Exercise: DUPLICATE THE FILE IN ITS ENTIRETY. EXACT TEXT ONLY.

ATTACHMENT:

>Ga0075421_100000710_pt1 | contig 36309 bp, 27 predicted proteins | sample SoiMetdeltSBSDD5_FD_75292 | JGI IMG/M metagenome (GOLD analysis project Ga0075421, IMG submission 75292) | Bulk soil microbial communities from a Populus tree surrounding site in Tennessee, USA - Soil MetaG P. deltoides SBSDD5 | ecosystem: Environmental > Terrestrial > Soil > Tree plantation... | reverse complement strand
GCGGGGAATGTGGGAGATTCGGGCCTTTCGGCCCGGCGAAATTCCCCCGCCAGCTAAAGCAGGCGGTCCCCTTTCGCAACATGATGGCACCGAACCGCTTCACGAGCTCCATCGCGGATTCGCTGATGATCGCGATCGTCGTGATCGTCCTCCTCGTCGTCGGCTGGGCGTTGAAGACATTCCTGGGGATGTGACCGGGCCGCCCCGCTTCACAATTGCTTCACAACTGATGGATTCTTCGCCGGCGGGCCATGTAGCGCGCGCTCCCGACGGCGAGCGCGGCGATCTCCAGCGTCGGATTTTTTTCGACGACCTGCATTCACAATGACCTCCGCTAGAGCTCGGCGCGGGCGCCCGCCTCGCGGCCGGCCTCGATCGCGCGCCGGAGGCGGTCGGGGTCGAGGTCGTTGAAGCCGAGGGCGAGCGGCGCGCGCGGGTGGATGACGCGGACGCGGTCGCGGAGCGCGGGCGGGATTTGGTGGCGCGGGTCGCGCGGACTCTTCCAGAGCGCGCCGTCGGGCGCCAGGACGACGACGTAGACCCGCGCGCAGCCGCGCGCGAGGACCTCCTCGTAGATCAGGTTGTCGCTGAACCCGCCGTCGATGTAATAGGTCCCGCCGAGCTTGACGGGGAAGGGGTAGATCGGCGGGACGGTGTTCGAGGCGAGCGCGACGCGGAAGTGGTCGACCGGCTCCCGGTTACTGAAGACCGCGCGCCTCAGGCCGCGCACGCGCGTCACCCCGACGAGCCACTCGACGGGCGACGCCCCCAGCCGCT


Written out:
>Ga0075421_100000710_pt1 | contig 36309 bp, 27 predicted proteins | sample SoiMetdeltSBSDD5_FD_75292 | JGI IMG/M metagenome (GOLD analysis project Ga0075421, IMG submission 75292) | Bulk soil microbial communities from a Populus tree surrounding site in Tennessee, USA - Soil MetaG P. deltoides SBSDD5 | ecosystem: Environmental > Terrestrial > Soil > Tree plantation... | reverse complement strand
GCGGGGAATGTGGGAGATTCGGGCCTTTCGGCCCGGCGAAATTCCCCCGCCAGCTAAAGCAGGCGGTCCCCTTTCGCAACATGATGGCACCGAACCGCTTCACGAGCTCCATCGCGGATTCGCTGATGATCGCGATCGTCGTGATCGTCCTCCTCGTCGTCGGCTGGGCGTTGAAGACATTCCTGGGGATGTGACCGGGCCGCCCCGCTTCACAATTGCTTCACAACTGATGGATTCTTCGCCGGCGGGCCATGTAGCGCGCGCTCCCGACGGCGAGCGCGGCGATCTCCAGCGTCGGATTTTTTTCGACGACCTGCATTCACAATGACCTCCGCTAGAGCTCGGCGCGGGCGCCCGCCTCGCGGCCGGCCTCGATCGCGCGCCGGAGGCGGTCGGGGTCGAGGTCGTTGAAGCCGAGGGCGAGCGGCGCGCGCGGGTGGATGACGCGGACGCGGTCGCGGAGCGCGGGCGGGATTTGGTGGCGCGGGTCGCGCGGACTCTTCCAGAGCGCGCCGTCGGGCGCCAGGACGACGACGTAGACCCGCGCGCAGCCGCGCGCGAGGACCTCCTCGTAGATCAGGTTGTCGCTGAACCCGCCGTCGATGTAATAGGTCCCGCCGAGCTTGACGGGGAAGGGGTAGATCGGCGGGACGGTGTTCGAGGCGAGCGCGACGCGGAAGTGGTCGACCGGCTCCCGGTTACTGAAGACCGCGCGCCTCAGGCCGCGCACGCGCGTCACCCCGACGAGCCACTCGACGGGCGACGCCCCCAGCCGCT